Creative destruction: The fragmentation and consolidation of Canadian political parties (2/2)

Note — After sharing an earlier version of this post with my friend JJ McCullough, he noted that many historical sources on Canadian election data differ considerably: you need to be careful about what sources you pull from.  He has produced a wonderful website on Canada (The Canada Guide), which also covers historical elections.  You should check it out!

How many parties are there?

The previous post got me thinking: it's clear that the number of political parties has increased over the last century but how can we quantify this?  Counting the number of different candidates running is unsatisfactory since that includes all sorts of irrelevant parties (e.g., the Communist Party of Canada).  Instead, we can calculate a quick metric known as the "effective number of parties".

To calculate this, sum the squares of the support that each party achieved and then invert the total.  In economics, this method is a quick-and-dirty (although very dated) way to look at the competition in a given market: the more “effective firms” (or parties), the more competition.  In short, this metric gives an indication for how many political parties people have either voted for or are taking seats in the House of Commons.  

The chart below shows two things: the top panel shows the effective number of parties that Canadians voted for, while the bottom panel show how many political parties took seats in the House of Commons. I've calculated this for every election since 1987 (using data from the Library of Parliament):

This plot shows the effective number of parties for each election. The top panel shows the effective number of parties based off the votes, while the bottom panel shows the effective number of parties that show up in the House of Commons. The average for each era is in the oval.

Eyeballing the data, there appear to be three eras in Canadian politics (also discussed in a previous post).  I've coloured these in black, blue, and orange.  From 1867 until 1917, Canadians voted for ~2 political parties and ~2 political parties showed up in the House of Commons (2.1 and 1.9 respectively, to be precise). 

But from 1920 until 1990 this changed: Canadians voted for roughly 3 political parties and only 2.4 showed up in Ottawa.  After 1990, this became more extreme: Canadians voted for 3.7 parties but only 2.8 showed up at Parliament.  What's going on?

For every incremental effective political party that Canadians voted for, only ~0.5 effective parties show up in Ottawa.  I've shown this in the scatter plot below.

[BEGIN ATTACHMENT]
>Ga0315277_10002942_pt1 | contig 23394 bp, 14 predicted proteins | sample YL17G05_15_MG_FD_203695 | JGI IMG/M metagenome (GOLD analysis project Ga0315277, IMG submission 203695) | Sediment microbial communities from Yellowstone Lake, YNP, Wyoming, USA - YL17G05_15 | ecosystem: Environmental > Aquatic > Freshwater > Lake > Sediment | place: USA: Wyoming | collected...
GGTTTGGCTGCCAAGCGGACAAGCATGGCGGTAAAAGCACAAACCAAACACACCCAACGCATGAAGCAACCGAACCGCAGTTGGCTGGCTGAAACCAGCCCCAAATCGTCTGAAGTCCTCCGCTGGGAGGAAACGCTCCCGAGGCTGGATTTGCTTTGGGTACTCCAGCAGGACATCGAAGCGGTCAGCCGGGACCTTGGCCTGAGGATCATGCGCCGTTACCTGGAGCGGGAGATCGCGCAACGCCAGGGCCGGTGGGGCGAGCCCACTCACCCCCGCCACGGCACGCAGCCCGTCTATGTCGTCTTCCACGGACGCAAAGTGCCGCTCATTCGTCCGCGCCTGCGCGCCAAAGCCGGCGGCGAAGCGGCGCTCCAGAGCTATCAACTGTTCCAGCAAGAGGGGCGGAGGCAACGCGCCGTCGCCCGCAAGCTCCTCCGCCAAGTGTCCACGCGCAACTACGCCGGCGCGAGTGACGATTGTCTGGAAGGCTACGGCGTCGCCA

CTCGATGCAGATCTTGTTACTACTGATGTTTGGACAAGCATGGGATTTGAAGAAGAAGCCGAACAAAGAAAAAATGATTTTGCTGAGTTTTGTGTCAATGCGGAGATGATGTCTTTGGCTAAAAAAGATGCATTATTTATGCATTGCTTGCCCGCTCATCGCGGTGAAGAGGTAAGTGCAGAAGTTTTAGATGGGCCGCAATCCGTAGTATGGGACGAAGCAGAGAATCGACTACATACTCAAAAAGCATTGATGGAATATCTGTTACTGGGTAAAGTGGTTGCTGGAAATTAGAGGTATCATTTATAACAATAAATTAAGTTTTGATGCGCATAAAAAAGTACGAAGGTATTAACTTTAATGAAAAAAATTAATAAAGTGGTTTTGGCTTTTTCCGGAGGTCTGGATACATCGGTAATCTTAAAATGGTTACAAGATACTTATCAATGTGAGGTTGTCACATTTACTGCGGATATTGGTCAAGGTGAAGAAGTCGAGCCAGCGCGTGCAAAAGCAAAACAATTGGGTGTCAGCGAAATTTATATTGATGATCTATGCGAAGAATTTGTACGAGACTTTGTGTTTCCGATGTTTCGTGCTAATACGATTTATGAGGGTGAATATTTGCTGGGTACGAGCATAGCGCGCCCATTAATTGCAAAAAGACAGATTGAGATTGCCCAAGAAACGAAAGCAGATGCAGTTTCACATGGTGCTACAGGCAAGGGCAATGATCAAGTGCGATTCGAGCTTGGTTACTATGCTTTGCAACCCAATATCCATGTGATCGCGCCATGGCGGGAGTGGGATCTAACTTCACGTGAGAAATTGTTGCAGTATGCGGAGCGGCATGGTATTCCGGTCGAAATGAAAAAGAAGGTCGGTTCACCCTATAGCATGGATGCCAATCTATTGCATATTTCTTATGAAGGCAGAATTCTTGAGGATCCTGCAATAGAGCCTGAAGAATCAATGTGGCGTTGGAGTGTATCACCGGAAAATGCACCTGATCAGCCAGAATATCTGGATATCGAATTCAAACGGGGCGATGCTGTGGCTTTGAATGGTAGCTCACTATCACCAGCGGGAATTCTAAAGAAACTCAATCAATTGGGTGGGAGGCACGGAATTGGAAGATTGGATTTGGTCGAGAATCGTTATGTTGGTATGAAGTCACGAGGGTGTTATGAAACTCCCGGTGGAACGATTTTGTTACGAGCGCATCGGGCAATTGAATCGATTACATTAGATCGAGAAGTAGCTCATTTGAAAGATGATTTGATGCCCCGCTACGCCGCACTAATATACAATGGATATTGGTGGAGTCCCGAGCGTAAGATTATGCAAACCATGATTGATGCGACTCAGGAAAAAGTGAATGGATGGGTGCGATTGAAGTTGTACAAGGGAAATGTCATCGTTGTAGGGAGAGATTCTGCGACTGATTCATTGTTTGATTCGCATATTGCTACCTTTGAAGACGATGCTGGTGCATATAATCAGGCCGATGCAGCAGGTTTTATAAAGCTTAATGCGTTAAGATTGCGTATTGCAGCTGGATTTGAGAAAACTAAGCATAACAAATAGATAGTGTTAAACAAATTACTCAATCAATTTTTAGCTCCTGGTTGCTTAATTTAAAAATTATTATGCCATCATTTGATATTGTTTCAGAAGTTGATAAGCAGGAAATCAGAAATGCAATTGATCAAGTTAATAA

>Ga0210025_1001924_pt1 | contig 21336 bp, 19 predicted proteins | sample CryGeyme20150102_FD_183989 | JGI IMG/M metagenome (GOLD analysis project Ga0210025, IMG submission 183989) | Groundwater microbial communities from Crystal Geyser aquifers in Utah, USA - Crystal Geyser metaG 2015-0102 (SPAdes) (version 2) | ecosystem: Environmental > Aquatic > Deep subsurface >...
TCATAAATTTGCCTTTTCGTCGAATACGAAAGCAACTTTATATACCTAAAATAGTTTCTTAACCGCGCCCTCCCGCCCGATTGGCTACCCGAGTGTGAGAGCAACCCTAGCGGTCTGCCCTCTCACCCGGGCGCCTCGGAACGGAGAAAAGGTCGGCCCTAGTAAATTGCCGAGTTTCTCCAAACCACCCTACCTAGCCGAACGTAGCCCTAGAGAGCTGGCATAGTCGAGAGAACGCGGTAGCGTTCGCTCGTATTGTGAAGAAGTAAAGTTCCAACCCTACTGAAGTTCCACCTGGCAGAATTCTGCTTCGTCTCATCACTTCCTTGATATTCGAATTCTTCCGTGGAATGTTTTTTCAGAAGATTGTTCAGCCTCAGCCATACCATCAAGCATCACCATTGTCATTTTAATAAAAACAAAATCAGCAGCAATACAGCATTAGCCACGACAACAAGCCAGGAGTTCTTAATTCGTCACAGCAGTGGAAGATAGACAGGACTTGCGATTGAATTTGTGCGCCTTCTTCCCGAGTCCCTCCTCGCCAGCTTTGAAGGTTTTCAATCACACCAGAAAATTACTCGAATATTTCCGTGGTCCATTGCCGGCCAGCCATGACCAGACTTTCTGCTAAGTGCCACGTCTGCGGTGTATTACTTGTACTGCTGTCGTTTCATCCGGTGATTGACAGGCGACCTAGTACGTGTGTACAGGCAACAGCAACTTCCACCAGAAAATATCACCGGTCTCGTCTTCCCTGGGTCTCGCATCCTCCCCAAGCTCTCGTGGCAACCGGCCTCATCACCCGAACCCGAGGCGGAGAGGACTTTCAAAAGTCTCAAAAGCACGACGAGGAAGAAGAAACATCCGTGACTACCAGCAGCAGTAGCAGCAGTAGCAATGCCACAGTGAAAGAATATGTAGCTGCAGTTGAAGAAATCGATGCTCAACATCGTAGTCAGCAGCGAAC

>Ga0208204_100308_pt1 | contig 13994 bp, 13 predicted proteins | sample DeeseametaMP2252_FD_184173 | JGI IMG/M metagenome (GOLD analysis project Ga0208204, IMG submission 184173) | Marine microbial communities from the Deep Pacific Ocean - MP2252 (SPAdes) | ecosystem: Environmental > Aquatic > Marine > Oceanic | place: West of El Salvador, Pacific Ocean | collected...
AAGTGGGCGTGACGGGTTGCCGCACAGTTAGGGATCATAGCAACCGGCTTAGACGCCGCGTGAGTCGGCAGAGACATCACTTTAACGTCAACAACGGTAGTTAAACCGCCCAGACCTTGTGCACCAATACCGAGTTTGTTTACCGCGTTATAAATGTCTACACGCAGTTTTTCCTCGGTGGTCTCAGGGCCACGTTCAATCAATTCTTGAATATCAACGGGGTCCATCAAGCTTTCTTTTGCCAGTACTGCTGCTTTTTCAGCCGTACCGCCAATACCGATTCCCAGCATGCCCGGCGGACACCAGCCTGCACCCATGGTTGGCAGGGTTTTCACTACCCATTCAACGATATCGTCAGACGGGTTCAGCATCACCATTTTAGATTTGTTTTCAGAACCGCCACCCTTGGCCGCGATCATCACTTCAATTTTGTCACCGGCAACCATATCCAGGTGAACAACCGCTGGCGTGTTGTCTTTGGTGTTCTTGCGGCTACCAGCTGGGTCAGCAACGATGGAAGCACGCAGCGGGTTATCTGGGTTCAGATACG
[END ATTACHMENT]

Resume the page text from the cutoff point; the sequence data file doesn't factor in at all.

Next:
The data shows that, over time, Canadians have voted for more political parties but, although there are now more political parties entering the House of Commons, this is not fully reflected in Parliament's composition.  The reason for this is the convexity inherent in our first past the post system: smaller parties are typically under-represented, while larger ones are over-represented. 

Each dot in this plot represents an election (they are colour-coded by dated). This plot shows that as Canadians vote for more effective parties, the effective number of parties in Parliament increases, but at a slower rate.

A desirable property of FPTP?

I don't think the above trend (alone) is sufficient to warrant worrying about under-representation — in fact, it shows a desirable (and often forgotten property) of the FPTP system: the incentive to merge political factions into larger parties.

Party mergers and breakups are quite common in many political systems. However, in First Past the Post system, the convexity of the system provides an in-built incentive for similar political factions to resolve their differences and present a united front to the electorate. Two similar parties that each receive 15% of the vote will typically have fewer seats than a single party that achieves 30%.  This was the major incentive for the Canadian Alliance and Progressive Conservatives to overcome their differences and form a united Conservative Party in 2003.

This dynamic is often ignored when discussing whether we should adopt a Proportional Representation (PR) system: under PR systems (like in Israel or the Netherlands), factions have little incentive to overcome their differences before an election. Instead, they formally negotiate their differences after an election in order to form government (sometimes this takes a significant amount of time).  Had Canada adopted a PR system in the early 2000's, I doubt the Progressive Conservatives and Canadian Alliance would have merged.  Further, if we adopted PR today, there is no reason to think the Conservatives (or any of the other parties) would necessarily remain united. 

This is not to say that PR is inferior or superior to FPTP; however, the two systems differ in their incentives to create new political parties. PR allows for the existence of small parties, while FPTP incentivizes the creation of “broad churches” from many political factions.

The dynamic process of creating new political parties, destroying old ones, and merging similar ones is akin to creative destruction.  Ignoring party formation in analysis of changes to the electoral system is a bit like analyzing a market under the assumption that there will be no more technological improvements or that the current major players will always be on top.  It might give some insight into what could happen in the very short run but it won't tell you anything about how the new system will behave.